One-Way Hash Function: Dynamic Algorithms

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Put simply, a hash function scrambles data to encrypt it, making it unreadable without special keys or difficult hacking techniques. While there are many types of two-way encryption, hash functions are one-way encryption, which makes them even tougher codes to crack. Using math, one-way hash functions keep your data safe. One-way hash functions are also called hash functions, hash encryption, hashing algorithms, and message digest functions. This type of encryption is extremely secure, as it is almost impossible to determine the hash value unless the hacker knows which hash algorithm was used. With standard forms of encryption, a hacker can steal the full set of encrypted passwords that might contain the key. With one-way hash encryption, finding the key becomes more difficult.

How it works

A one-way hash function starts with a group of characters, called a key, which you then map onto a hash, or hash value, which is a certain length. Modern hashes are 128 bits or more; however, the hash value will be shorter than the original string of characters. The hash value is sometimes called a message digest. This message digest is always unique once you scramble it. Without knowing the algorithm, there is no way to reverse the encryption process to find the password. Before computers became our main way of applying mathematical algorithms, hash functions took a set of inputs of any size (for example, a long sentence like “Hello World” or “the quick brown fox jumped over the lazy dog”) and used mathematical encryption to fit this data into a table or similar data structure that contained fixed- sized elements. The hash refers to a value in the hash table or the data structure. Since computers now apply one-way hash functions to encrypt information, the process looks more like this:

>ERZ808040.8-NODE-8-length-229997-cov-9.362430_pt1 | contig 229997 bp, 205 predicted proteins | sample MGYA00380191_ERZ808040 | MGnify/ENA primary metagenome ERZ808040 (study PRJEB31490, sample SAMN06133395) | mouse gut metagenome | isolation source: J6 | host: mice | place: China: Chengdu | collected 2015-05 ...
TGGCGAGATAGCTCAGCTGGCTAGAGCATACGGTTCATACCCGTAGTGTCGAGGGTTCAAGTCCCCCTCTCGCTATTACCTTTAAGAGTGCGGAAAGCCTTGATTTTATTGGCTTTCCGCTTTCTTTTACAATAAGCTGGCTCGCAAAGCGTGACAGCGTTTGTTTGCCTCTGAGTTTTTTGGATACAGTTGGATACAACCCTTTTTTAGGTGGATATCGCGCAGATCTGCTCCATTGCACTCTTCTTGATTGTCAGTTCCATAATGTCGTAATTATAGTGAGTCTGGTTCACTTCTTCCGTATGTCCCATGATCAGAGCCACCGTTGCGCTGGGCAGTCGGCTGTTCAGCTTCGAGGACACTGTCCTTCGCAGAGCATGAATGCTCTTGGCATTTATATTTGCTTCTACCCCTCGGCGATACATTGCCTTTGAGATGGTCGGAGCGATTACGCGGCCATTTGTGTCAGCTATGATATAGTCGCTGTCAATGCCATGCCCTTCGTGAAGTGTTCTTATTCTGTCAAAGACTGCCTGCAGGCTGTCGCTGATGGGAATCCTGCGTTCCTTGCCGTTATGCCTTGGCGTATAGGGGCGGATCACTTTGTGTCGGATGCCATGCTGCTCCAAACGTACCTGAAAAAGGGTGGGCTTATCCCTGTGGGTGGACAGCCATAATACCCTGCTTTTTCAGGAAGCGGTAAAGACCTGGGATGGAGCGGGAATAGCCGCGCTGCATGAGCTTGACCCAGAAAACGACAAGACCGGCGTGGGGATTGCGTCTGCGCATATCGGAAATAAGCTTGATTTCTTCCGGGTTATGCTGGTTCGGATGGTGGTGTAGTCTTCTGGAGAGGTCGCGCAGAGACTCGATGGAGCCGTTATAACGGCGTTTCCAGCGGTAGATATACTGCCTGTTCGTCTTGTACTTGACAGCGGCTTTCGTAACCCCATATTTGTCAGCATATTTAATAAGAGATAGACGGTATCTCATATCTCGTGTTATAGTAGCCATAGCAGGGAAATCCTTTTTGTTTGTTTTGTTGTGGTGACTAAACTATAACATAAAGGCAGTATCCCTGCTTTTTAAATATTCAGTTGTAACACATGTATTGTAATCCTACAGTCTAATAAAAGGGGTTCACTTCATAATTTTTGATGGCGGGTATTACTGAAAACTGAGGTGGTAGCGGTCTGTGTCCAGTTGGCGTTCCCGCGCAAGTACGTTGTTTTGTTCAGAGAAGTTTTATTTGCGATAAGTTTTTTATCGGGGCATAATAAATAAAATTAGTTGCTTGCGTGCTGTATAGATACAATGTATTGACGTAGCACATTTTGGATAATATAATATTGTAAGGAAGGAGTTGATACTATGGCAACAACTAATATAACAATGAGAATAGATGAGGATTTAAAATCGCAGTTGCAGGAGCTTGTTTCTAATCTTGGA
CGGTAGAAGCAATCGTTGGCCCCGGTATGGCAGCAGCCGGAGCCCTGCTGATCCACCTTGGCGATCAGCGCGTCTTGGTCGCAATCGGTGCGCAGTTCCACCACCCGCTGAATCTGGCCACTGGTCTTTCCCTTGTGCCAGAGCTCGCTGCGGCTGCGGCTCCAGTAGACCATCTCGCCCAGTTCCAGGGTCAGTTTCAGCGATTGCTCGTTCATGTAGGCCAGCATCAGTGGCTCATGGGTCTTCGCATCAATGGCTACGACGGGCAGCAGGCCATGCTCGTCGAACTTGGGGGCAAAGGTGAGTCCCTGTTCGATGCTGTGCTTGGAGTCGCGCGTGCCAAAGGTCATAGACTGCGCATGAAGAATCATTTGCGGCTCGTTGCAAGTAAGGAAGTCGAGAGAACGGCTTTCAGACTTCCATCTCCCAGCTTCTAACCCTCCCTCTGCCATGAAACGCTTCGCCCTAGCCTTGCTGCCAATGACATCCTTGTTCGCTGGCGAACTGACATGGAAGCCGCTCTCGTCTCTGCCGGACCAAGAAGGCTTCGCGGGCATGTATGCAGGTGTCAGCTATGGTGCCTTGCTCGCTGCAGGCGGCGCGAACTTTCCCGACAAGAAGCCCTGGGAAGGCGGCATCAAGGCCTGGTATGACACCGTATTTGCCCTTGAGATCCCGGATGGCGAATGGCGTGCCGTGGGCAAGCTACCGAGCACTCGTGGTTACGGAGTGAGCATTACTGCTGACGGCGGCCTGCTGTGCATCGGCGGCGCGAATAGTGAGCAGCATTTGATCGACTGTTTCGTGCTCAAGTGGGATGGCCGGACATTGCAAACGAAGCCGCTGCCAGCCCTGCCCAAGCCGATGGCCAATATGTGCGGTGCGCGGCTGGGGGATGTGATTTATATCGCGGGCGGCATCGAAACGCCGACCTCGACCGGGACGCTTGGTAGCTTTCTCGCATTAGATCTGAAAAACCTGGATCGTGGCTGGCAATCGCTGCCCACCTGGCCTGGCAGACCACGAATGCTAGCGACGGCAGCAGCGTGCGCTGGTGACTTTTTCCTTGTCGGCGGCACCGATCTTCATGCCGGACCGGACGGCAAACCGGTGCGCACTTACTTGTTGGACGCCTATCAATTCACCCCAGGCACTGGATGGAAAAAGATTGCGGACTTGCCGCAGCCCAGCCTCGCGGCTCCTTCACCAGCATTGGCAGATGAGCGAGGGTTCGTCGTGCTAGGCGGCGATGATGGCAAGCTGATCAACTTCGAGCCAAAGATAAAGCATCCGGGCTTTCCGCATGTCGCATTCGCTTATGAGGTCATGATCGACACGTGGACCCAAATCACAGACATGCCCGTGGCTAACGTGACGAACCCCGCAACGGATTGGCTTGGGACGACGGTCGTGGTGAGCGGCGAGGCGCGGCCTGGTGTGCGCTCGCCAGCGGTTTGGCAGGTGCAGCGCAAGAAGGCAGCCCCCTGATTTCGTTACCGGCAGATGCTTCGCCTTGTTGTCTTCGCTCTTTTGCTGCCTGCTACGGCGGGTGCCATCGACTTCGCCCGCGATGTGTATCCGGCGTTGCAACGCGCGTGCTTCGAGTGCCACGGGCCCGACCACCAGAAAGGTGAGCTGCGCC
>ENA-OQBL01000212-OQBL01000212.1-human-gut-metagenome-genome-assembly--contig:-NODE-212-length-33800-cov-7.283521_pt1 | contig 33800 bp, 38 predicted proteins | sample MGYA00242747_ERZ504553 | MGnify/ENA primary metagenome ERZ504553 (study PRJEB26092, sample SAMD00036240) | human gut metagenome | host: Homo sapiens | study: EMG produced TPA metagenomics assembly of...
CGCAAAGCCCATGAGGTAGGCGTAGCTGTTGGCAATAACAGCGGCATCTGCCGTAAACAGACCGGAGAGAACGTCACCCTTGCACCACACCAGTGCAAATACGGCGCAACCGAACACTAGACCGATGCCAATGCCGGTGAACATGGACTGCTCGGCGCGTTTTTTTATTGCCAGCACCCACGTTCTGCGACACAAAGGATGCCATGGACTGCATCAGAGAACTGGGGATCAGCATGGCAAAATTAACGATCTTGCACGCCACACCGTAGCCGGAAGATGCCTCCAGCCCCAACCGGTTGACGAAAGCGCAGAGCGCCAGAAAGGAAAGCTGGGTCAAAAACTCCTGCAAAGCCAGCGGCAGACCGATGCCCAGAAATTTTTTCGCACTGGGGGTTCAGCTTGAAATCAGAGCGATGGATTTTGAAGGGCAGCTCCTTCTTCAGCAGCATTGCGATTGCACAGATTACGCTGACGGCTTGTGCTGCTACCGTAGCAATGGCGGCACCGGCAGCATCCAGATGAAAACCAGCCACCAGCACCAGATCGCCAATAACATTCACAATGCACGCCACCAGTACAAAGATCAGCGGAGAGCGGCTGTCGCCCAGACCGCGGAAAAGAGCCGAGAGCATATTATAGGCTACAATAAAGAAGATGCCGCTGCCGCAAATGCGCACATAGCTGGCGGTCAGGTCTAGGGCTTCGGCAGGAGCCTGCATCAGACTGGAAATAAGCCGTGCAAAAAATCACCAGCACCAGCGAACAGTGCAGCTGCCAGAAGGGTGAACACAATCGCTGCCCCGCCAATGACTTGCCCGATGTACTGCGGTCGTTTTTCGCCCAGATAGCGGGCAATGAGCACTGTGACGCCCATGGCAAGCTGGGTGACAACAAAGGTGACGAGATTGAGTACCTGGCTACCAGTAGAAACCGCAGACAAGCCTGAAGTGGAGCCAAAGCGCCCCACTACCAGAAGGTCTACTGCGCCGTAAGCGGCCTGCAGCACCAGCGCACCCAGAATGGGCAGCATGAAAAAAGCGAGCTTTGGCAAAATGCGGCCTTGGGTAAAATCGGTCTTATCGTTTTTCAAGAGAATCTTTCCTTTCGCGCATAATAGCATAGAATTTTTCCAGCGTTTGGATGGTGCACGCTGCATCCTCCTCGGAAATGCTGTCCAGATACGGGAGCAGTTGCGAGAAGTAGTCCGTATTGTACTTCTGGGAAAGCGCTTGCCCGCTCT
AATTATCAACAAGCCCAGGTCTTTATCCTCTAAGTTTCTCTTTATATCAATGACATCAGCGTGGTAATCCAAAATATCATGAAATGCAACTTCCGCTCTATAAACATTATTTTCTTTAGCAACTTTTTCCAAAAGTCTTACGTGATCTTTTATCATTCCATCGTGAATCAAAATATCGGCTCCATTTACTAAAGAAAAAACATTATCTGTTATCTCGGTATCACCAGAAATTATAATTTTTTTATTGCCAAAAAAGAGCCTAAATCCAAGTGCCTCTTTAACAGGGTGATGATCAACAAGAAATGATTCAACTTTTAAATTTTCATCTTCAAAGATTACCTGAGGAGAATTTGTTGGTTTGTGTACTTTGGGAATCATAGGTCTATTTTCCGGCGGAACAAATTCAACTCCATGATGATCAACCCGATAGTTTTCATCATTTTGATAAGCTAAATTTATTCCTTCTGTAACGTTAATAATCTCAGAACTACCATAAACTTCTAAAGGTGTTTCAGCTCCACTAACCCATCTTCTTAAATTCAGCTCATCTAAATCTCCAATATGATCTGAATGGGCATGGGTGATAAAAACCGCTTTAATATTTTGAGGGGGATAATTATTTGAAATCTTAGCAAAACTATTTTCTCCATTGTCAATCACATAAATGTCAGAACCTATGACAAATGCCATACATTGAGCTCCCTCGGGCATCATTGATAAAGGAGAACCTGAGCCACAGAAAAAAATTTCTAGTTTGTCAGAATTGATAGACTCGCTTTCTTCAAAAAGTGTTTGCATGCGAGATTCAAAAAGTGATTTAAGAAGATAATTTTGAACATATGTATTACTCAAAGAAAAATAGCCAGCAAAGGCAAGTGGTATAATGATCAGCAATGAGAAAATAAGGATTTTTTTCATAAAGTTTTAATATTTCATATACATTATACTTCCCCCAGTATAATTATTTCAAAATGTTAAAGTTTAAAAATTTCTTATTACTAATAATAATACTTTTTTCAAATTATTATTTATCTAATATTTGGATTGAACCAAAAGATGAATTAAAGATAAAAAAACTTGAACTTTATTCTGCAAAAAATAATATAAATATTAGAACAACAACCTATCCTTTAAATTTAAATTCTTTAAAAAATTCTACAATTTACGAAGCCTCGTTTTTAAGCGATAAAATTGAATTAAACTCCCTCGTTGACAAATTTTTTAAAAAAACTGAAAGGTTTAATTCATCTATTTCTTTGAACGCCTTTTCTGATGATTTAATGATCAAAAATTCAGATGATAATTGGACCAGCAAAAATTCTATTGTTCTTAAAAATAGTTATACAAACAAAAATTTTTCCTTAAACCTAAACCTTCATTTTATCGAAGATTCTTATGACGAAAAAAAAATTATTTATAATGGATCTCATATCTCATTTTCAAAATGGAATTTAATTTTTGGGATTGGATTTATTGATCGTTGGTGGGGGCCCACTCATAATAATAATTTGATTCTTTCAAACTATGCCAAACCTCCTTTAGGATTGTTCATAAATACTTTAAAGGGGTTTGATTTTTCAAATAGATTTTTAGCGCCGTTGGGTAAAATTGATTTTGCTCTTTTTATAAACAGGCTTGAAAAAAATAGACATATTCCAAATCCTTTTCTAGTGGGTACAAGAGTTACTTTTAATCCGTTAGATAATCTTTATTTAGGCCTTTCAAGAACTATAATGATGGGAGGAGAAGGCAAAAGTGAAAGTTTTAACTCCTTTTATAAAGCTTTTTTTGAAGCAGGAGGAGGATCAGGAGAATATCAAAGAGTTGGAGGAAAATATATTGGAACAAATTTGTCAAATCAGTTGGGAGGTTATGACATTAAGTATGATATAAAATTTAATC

• A user enters a password and ID into their browser.
  • They send this information through a secure link.
  • An authentication server receives the information.
  • The server uses the ID to find the user’s message digest, like hashes were originally used for databases.
  • The password is hashed using the same algorithm.
  • When the hashed password matches the one in the server, the user is authenticated and can retrieve their data.

Common uses

One-way hash functions were originally used in databases since it is easier to find a short string of information in a hash than to find a full, long string of characters. Since their development, one-way hash functions have been used more often in encryption. People can use hashing to encrypt and decrypt digital signatures. The digital signature is transformed into a hash value and sent to the receiver. Once the receiver has the encrypted value, the computer uses the same hash function to generate the hash value. It then compares this with the message. If the two are the same, the message was sent with no errors. The most familiar application of one-way hashing is through cryptocurrencies like Bitcoin. If you want to trade in this incredibly valuable market, it helps to know something about one-way hash encryption.

Hash algorithms

Two types of one-way hash algorithms include:

  • Folding. This process takes the original one-way hash value, divides it into many separate parts, adds those values together, and uses the last four digits as the key.
  • Digit rearrangement. This form of hash encryption rearranges the order of most digits in certain places (for example, the second digit replaces the seventh) and then reverses the order. The remaining number, which has not been rearranged, is the key.

References

Hash Function. (March 2018). Techopedia.

Hashing Functions and Their Use in Cryptography. University of Missouri, St. Louis.

Why Salted Hash is as Good for Passwords as for Breakfast. (December 2013). GCN.